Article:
This paper uses satellite observations to understand the source of ocean dynamics at the 1–100-km scales at which vertical motion becomes important and which are thus relevant for biology and for the exchange of heat and carbon with the atmosphere. The observations are consistent with a seasonal variation of dynamics at these scales, predicted by a specific theory of upper-ocean turbulence and confirmed by modeling studies and regional observations. We update prior satellite-based studies by excluding regions with competing effects, by our treatment of the noise, and by our characterization of the seasonality. This work provides a template for analyzing data from the upcoming Surface Water and Ocean Topography (SWOT) satellite.

Restricted access
Anda Vladoiu
,
Ren-Chieh Lien
, and
Eric Kunze

Abstract

Horizontal and vertical wavenumbers (kx , kz ) immediately below the Ozmidov wavenumber (N 3/ε)1/2 are spectrally distinct from both isotropic turbulence (kx , kz > 1 cpm) and internal waves as described by the Garrett–Munk (GM) model spectrum (kz < 0.1 cpm). A towed CTD chain, augmented with concurrent Electromagnetic Autonomous Profiling Explorer (EM-APEX) profiling float microstructure measurements and shipboard ADCP surveys, are used to characterize 2D wavenumber (kx , kz ) spectra of isopycnal slope, vertical strain, and isopycnal salinity gradient on horizontal wavelengths from 50 m to 250 km and vertical wavelengths of 2–48 m. For kz < 0.1 cpm, 2D spectra of isopycnal slope and vertical strain resemble GM. Integrated over the other wavenumber, the isopycnal slope 1D kx spectrum exhibits a roughly +1/3 slope for kx > 3 × 10−3 cpm, and the vertical strain 1D kz spectrum a −1 slope for kz > 0.1 cpm, consistent with previous 1D measurements, numerical simulations, and anisotropic stratified turbulence theory. Isopycnal salinity gradient 1D kx spectra have a +1 slope for kx > 2 × 10−3 cpm, consistent with nonlocal stirring. Turbulent diapycnal diffusivities inferred in the (i) internal wave subrange using a vertical strain-based finescale parameterization are consistent with those inferred from finescale horizonal wavenumber spectra of (ii) isopycnal slope and (iii) isopycnal salinity gradients using Batchelor model spectra. This suggests that horizontal submesoscale and vertical finescale subranges participate in bridging the forward cascade between weakly nonlinear internal waves and isotropic turbulence, as hypothesized by anisotropic turbulence theory.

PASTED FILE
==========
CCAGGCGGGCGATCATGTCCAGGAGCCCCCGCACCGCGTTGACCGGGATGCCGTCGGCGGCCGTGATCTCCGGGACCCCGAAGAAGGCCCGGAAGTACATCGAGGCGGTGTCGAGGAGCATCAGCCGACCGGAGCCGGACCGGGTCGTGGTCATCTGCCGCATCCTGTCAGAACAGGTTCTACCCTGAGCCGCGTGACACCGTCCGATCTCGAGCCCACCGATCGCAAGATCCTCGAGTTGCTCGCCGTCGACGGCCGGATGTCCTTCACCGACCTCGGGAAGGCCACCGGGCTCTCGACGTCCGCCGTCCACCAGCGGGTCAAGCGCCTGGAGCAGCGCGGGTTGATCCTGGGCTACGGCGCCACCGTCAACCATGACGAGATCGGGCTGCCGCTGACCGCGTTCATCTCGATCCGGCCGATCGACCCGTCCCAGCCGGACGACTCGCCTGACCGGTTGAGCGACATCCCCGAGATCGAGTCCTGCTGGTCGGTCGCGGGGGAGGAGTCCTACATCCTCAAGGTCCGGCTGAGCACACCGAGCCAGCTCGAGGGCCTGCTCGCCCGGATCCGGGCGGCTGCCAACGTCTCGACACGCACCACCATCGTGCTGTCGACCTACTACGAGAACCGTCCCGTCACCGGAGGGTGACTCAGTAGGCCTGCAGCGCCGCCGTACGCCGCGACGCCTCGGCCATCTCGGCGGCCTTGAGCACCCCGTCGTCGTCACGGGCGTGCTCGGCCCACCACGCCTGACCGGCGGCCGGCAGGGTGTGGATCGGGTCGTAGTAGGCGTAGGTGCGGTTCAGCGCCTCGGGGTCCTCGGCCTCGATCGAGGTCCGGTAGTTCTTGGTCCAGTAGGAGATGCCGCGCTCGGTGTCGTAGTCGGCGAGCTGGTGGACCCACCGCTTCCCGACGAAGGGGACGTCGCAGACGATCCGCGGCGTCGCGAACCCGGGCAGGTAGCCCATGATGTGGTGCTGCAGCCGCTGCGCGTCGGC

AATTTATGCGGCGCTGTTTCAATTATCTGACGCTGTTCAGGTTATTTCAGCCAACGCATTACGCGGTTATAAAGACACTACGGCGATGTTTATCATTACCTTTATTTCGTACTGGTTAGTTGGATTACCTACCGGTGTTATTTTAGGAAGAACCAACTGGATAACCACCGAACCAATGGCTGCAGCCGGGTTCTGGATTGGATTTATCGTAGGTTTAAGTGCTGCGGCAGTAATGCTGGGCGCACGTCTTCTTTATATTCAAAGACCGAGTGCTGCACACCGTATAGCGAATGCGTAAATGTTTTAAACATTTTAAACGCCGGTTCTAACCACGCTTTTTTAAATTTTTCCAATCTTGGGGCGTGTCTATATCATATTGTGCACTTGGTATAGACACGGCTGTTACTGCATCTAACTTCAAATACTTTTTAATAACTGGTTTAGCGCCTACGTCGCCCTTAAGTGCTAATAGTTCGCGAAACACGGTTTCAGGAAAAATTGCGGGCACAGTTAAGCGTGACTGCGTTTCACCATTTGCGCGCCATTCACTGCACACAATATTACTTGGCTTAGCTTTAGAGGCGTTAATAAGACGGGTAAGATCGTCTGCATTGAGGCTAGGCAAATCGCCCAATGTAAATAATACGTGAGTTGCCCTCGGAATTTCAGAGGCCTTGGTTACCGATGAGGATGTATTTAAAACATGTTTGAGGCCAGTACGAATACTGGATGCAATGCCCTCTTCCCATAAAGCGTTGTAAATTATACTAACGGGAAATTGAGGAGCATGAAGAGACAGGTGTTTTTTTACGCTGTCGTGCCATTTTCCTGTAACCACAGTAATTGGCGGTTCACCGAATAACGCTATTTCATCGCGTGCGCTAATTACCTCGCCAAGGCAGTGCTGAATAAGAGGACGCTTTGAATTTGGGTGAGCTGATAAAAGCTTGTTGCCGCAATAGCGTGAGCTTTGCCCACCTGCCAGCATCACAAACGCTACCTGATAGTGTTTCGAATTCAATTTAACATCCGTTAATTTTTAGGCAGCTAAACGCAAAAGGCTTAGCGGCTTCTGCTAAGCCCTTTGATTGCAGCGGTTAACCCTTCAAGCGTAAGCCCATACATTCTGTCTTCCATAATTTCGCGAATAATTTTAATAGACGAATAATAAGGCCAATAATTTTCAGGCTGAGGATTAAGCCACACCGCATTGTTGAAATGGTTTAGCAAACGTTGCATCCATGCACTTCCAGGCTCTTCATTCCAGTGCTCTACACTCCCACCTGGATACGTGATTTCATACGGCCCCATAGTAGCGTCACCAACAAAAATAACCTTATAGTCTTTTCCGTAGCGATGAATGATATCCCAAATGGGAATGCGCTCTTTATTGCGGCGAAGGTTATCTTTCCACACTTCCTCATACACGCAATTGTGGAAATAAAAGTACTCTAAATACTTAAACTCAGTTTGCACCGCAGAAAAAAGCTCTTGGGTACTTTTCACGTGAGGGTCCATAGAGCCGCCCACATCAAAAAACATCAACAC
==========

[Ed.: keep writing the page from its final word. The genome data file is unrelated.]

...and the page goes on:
Open access
R. M. Samelson

Abstract

A simple dynamical model is proposed for the near-surface drift current in a homogeneous, equilibrium sea. The momentum balance is formulated for a mass-weighted mean in curvilinear surface-conforming coordinates. Stokes drifts computed analytically for small wave slopes by this approach for inviscid linear sinusoidal and Pollard–Gerstner waves agree with the corresponding Lagrangian means, consistent with a mean momentum balance that determines mean parcel motion. A wave-modified mixing length model is proposed, with a depth-dependent eddy viscosity that depends on an effective ocean surface roughness length z 0 o , distinct from the atmospheric bulk-flux roughness length z 0 a , and an additional wave-correction factor ϕw . Kinematic Stokes drift profiles are computed for two sets of quasi-equilibrium sea states and are interpreted as mean wind drift profiles to provide calibration references for the model. A third calibration reference, for surface drift only, is provided by the traditional 3%-of-wind rule. For 10-m neutral wind U 10 N ≤ 20 m s−1, the empirical z 0 o ranges from 10−4 to 10 m, while ϕw ranges from 1.0 to 0.1. The model profiles show a shallow log-layer structure at the smaller wind speeds and a nearly uniform near-surface shear at the larger wind speeds. Surface velocities are oriented 10°–20° from downwind for U 10 N ≤ 10 m s−1 and 20°–35° from downwind for 10 ≤ U 10 N ≤ 20 m s−1. A small correction to the drag coefficient is implied. The model predictions show a basic consistency with several sets of previously published near-surface current measurements, but the comparison is not definitive.

Open access
Shota Katsura
,
Janet Sprintall
,
J. Thomas Farrar
,
Dongxiao Zhang
, and
Meghan F. Cronin

Abstract